D: John Frankenheimer
20th Century Fox (Robert L. Rosen)
US 🇺🇸 1975
W: Alexander Jacobs, Robert Dillon & Laurie Dillon
DP: Claude Renoir
Ed: Tom Rolf
Mus: Don Ellis
Gene Hackman (Jimmy ‘Popeye’ Doyle), Fernando Rey (Alain Charnier), Bernard Fresson (Henri Barthelemy), Philippe Leotard (Jacques), Ed Lauter (Gen. Brian)
Gene Hackman & Fernando Rey return, but the rest of the cast & crew (and even the definite article in the title) from the 1971 classic step aside for a fictionalised sequel to the true events that were dramatised in the first film.
Narcotics cop Jimmy ‘Popeye’ Doyle travels to Marseilles so he can identify drug dealer Alain Charnier and bring him to justice, but ultimately finds himself in too deep out of his native city.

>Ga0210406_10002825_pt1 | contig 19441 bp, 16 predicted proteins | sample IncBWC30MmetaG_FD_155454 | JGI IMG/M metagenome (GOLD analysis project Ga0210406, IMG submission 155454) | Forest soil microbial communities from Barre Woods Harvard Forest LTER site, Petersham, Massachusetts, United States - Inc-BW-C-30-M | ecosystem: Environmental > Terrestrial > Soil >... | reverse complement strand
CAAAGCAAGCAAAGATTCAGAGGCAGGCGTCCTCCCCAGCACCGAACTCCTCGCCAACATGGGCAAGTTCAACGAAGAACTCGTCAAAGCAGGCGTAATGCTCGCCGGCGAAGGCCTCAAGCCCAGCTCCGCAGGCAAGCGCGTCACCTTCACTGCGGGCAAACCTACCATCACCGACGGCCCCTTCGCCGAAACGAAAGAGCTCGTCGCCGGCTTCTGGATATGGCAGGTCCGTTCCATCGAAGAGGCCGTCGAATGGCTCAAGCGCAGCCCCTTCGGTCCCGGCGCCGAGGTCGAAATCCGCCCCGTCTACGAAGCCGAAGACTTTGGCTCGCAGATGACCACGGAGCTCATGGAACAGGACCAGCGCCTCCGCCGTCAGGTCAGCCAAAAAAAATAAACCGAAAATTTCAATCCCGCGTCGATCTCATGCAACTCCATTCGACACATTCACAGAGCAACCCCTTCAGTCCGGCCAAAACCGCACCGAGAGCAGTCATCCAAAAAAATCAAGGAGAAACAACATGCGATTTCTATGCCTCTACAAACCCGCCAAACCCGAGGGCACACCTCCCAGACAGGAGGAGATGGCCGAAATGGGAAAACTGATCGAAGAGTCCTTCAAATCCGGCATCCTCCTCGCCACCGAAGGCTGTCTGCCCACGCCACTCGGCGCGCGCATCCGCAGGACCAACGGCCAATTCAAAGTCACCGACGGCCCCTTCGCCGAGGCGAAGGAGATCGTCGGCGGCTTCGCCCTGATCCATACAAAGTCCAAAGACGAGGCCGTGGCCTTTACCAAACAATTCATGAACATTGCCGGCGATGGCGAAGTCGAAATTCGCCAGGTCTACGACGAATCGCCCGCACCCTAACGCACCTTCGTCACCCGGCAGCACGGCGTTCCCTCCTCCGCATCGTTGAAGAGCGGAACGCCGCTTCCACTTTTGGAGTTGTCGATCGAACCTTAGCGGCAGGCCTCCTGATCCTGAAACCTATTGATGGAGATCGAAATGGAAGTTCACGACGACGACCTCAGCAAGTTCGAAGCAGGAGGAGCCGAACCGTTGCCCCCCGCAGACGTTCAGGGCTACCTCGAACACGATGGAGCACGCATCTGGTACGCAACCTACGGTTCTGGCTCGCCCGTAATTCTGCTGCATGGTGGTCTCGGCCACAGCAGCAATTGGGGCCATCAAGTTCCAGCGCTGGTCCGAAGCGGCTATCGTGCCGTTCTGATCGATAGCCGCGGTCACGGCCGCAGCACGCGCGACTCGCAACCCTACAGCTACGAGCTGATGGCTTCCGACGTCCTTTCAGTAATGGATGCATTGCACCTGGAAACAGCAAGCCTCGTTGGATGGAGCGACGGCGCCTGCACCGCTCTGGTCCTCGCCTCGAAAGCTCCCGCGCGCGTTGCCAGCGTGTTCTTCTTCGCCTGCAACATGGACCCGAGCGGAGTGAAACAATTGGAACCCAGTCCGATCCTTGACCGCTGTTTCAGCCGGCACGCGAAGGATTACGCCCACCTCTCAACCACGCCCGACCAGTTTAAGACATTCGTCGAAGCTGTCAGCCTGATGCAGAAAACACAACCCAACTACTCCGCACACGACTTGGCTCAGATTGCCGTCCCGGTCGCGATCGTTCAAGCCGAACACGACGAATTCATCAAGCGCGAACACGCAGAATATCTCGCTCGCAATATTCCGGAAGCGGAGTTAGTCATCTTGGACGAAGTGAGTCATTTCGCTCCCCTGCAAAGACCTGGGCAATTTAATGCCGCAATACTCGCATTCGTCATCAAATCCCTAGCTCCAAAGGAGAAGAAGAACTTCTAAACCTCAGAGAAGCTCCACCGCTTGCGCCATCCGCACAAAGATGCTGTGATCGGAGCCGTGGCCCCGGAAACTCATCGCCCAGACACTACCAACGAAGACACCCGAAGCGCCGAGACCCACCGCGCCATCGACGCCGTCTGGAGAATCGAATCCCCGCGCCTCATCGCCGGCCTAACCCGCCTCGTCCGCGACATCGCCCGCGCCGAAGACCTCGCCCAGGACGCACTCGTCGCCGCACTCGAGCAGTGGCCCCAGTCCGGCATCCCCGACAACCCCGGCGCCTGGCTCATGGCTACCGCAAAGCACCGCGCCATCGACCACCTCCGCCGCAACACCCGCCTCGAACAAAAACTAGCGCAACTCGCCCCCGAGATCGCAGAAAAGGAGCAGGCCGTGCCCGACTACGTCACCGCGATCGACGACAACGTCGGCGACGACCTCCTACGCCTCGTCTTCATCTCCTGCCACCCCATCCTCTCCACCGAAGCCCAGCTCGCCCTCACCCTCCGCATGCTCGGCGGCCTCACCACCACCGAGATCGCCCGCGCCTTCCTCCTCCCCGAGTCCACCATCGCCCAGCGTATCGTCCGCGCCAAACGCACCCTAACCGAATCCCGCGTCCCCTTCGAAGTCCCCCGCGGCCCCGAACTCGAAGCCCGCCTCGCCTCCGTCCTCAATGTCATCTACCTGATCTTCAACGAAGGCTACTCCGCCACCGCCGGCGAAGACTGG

This sequel is very different to the first film, not only because of the director switch, but it also feels like the studio wanted real closure to the story, which was left quite open to interpretation in the first film.
Considering this was released when sequels weren’t really a thing, this is far from a cash-grab, and is actually quite a good thriller in its own right, and Gene Hackman is excellent in his reprisal of the role which won him a Best Actor Oscar, but the film is nowhere near in the same league as the 1971 Best Picture winner.